They Aint Al-Qaeda
AP/CNN 'reports' below.
A little detail on the "torture" would have been nice.
Ex-radicals arrested in 1971 cop killing, police say
SAN FRANCISCO, California (AP) -- Eight men were arrested Tuesday in the 1971 killing of a San Francisco police officer that authorities say was part of a militant black group's five-year campaign to kill law enforcement officers in California and New York.
Police said seven of the eight are believed to be former members of the Black Liberation Army, a violent offshoot of the Black Panther Party.
The August 29, 1971, shooting death of Sgt. John V. Young, 51, was one in a series of attacks by BLA members on law enforcement officials on both coasts, police said.
Black Panther Party members began monitoring police activity in predominantly black neighborhoods in the late 1960s.
The attacks, carried out between 1968 and 1973, also included the bombing of a police funeral in San Francisco and the killings of two New York City police officers, as well as three armed bank robberies, police said.
Seven of the men, all suspected BLA members, were charged with murder and conspiracy in Young's killing. They are Ray Michael Boudreaux, 64; Richard Brown, 65; Herman Bell, 59; Anthony Bottom, 55; Henry Watson Jones, 71; Francisco Torres, 58; and Harold Taylor, 58.
Richard O'Neal, 57, was arrested on conspiracy charges.
A ninth suspect, Ronald Stanley Bridgeforth, 62, was still being sought on murder and conspiracy charges, police said.
Attorney Stuart Hanlon called the arrests a "prosecution based on vengeance and hate from the '60s."
"There's a law enforcement attitude that they hate these people, the Panthers," Hanlon said. "Now they're going after old men."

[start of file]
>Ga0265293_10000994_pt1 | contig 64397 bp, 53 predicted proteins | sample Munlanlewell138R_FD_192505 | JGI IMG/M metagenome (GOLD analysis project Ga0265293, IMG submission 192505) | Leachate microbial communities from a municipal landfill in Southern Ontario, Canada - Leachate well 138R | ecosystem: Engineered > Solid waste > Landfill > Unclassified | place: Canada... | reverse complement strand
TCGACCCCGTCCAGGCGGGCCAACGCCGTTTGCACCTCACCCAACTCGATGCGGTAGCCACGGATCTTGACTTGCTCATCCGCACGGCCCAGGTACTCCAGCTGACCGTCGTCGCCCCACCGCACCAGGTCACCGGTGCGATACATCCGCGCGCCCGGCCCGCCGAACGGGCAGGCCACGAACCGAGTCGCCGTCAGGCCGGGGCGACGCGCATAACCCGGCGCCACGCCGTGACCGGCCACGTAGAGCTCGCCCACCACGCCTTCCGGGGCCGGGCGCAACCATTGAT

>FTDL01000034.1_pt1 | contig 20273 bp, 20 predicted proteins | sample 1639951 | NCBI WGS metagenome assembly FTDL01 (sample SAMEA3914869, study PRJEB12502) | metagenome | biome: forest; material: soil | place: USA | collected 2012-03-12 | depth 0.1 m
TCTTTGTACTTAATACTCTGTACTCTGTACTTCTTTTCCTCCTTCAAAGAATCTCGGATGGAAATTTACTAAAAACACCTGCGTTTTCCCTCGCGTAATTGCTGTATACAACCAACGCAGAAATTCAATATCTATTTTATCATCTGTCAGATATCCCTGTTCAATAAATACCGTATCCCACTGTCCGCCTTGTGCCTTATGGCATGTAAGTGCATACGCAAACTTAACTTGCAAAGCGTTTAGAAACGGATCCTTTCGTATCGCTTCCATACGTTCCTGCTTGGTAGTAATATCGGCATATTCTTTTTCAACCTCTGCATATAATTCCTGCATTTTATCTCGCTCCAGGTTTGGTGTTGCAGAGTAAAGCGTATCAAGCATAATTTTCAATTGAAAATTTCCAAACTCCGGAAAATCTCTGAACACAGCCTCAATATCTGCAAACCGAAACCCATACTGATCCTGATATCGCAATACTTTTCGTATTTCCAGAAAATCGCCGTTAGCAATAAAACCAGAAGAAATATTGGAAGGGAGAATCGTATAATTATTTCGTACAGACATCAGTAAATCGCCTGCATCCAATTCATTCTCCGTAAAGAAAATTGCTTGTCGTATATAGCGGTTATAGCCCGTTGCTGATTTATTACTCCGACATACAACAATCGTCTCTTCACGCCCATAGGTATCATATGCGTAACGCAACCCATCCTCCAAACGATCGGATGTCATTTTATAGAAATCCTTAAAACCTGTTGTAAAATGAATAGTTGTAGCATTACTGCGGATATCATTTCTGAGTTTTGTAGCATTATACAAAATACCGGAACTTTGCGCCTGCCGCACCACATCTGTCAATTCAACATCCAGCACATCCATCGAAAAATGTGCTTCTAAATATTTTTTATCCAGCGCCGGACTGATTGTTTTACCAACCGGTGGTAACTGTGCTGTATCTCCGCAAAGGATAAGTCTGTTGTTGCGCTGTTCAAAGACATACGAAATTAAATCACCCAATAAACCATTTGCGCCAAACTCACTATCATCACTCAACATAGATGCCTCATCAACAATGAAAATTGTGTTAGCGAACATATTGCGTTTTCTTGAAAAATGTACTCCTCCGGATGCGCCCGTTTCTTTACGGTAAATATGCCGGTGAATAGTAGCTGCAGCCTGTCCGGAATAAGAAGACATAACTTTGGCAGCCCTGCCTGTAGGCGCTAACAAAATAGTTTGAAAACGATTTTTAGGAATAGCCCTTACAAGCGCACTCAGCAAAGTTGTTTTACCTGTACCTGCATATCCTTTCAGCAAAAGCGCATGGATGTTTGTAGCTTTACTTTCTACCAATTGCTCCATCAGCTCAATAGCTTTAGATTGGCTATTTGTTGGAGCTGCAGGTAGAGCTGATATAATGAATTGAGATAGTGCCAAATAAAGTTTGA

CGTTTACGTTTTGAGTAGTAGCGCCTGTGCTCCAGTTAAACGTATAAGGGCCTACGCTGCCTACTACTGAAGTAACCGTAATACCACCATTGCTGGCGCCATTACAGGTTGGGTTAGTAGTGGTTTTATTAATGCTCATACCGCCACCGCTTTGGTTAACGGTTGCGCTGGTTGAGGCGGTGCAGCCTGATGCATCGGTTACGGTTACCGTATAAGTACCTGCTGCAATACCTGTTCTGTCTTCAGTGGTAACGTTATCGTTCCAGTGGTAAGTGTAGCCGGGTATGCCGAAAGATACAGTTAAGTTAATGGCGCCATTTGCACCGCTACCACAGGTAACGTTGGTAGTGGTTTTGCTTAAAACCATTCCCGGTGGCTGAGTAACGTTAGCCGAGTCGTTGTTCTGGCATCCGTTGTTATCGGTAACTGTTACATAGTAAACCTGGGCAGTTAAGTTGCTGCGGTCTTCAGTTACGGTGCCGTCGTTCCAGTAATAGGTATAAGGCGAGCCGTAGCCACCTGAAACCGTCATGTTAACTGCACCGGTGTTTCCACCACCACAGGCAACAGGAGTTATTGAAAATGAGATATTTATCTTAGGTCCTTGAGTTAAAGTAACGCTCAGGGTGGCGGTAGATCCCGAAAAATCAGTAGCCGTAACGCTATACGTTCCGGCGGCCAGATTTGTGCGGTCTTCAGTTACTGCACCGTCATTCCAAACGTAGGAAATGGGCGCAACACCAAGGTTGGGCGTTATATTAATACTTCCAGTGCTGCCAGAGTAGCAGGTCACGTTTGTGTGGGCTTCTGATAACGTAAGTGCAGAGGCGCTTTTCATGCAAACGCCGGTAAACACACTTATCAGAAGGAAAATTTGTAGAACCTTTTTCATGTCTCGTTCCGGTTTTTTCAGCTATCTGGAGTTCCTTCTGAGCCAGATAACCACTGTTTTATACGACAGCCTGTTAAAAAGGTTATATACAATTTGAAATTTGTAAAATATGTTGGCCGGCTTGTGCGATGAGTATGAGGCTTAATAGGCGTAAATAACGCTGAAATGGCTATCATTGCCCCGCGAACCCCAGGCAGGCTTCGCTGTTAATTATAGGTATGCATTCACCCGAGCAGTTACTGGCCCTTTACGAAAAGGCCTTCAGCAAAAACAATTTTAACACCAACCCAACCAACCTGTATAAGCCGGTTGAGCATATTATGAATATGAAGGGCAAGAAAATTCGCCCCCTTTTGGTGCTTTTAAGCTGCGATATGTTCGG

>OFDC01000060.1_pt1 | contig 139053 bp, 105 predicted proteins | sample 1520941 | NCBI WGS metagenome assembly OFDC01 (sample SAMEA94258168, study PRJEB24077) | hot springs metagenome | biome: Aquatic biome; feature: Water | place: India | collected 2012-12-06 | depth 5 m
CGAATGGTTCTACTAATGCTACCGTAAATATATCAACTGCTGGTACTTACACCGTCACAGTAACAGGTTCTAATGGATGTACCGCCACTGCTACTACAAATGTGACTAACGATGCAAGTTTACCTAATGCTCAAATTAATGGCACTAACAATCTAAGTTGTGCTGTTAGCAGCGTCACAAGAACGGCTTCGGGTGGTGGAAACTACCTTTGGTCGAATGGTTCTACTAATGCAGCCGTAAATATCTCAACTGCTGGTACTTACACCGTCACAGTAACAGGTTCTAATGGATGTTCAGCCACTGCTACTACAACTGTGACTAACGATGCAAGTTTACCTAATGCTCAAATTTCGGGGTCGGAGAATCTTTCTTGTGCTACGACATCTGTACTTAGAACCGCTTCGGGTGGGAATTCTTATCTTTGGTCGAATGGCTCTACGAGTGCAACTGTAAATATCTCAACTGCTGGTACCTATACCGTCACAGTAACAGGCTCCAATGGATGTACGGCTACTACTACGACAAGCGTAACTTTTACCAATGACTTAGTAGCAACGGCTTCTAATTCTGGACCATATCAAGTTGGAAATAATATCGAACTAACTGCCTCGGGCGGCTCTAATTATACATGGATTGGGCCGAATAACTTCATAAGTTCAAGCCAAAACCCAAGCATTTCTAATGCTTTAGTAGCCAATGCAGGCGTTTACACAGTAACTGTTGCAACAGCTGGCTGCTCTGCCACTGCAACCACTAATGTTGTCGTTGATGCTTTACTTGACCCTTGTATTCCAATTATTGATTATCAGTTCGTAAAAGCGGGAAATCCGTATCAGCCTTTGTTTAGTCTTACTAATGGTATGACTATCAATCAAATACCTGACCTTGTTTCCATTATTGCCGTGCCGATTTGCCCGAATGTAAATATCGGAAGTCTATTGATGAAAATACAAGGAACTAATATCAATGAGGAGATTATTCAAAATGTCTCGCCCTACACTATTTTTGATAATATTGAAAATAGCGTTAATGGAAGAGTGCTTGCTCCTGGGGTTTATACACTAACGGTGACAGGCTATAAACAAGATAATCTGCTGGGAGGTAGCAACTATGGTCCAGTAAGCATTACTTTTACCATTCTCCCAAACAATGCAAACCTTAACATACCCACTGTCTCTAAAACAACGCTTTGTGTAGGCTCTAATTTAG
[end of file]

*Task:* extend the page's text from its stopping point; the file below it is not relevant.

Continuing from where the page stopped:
Hanlon represents Bell, who along with Bottom is serving life sentences for his role in the murders of two New York City police officers.
The investigation of the killings was reopened in 1999 after "advances in forensic science led to the discovery of new evidence in one of the unsolved cases," according to a news release from the San Francisco Police Department. No further details were given.
"It could be fibers. It could be DNA. It could be other biological evidence," said Morris Tabak, the department's deputy chief of investigations.
Several of the men charged Tuesday have already served jail time in connection with the case.
Brown, Boudreaux, Jones and Taylor were jailed in 2005 for refusing to answer questions before a grand jury investigating Young's death.
Three men, including Taylor, were charged in Young's attack in early 1975, but those charges were dismissed by a San Francisco judge because of an earlier ruling that evidence was obtained by torture.
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